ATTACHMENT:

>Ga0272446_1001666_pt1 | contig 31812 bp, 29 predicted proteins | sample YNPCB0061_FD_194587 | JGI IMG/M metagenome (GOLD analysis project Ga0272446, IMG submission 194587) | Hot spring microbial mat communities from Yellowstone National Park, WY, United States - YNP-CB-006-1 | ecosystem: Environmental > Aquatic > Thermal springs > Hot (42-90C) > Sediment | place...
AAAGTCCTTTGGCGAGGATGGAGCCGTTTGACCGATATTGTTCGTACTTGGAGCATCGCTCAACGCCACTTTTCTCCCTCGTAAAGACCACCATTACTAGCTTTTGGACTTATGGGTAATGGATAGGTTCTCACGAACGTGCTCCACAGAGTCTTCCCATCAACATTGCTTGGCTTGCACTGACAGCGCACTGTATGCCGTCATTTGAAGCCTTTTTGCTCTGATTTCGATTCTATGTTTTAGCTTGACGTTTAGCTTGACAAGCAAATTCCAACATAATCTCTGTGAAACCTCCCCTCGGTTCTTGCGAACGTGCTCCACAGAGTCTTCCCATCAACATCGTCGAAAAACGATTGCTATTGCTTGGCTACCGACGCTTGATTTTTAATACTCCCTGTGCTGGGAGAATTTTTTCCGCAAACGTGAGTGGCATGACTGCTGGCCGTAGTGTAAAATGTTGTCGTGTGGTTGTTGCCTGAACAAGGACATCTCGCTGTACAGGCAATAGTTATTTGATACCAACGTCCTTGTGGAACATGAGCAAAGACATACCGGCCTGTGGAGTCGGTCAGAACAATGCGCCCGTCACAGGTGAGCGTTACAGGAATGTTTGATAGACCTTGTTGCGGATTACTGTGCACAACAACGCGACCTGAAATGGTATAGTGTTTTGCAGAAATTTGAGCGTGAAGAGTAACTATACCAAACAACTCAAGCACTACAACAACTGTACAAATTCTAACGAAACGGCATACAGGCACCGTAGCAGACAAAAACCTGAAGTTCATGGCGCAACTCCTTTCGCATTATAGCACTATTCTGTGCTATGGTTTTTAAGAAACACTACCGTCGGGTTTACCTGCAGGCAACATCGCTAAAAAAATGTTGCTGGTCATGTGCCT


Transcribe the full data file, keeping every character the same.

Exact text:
>Ga0272446_1001666_pt1 | contig 31812 bp, 29 predicted proteins | sample YNPCB0061_FD_194587 | JGI IMG/M metagenome (GOLD analysis project Ga0272446, IMG submission 194587) | Hot spring microbial mat communities from Yellowstone National Park, WY, United States - YNP-CB-006-1 | ecosystem: Environmental > Aquatic > Thermal springs > Hot (42-90C) > Sediment | place...
AAAGTCCTTTGGCGAGGATGGAGCCGTTTGACCGATATTGTTCGTACTTGGAGCATCGCTCAACGCCACTTTTCTCCCTCGTAAAGACCACCATTACTAGCTTTTGGACTTATGGGTAATGGATAGGTTCTCACGAACGTGCTCCACAGAGTCTTCCCATCAACATTGCTTGGCTTGCACTGACAGCGCACTGTATGCCGTCATTTGAAGCCTTTTTGCTCTGATTTCGATTCTATGTTTTAGCTTGACGTTTAGCTTGACAAGCAAATTCCAACATAATCTCTGTGAAACCTCCCCTCGGTTCTTGCGAACGTGCTCCACAGAGTCTTCCCATCAACATCGTCGAAAAACGATTGCTATTGCTTGGCTACCGACGCTTGATTTTTAATACTCCCTGTGCTGGGAGAATTTTTTCCGCAAACGTGAGTGGCATGACTGCTGGCCGTAGTGTAAAATGTTGTCGTGTGGTTGTTGCCTGAACAAGGACATCTCGCTGTACAGGCAATAGTTATTTGATACCAACGTCCTTGTGGAACATGAGCAAAGACATACCGGCCTGTGGAGTCGGTCAGAACAATGCGCCCGTCACAGGTGAGCGTTACAGGAATGTTTGATAGACCTTGTTGCGGATTACTGTGCACAACAACGCGACCTGAAATGGTATAGTGTTTTGCAGAAATTTGAGCGTGAAGAGTAACTATACCAAACAACTCAAGCACTACAACAACTGTACAAATTCTAACGAAACGGCATACAGGCACCGTAGCAGACAAAAACCTGAAGTTCATGGCGCAACTCCTTTCGCATTATAGCACTATTCTGTGCTATGGTTTTTAAGAAACACTACCGTCGGGTTTACCTGCAGGCAACATCGCTAAAAAAATGTTGCTGGTCATGTGCCT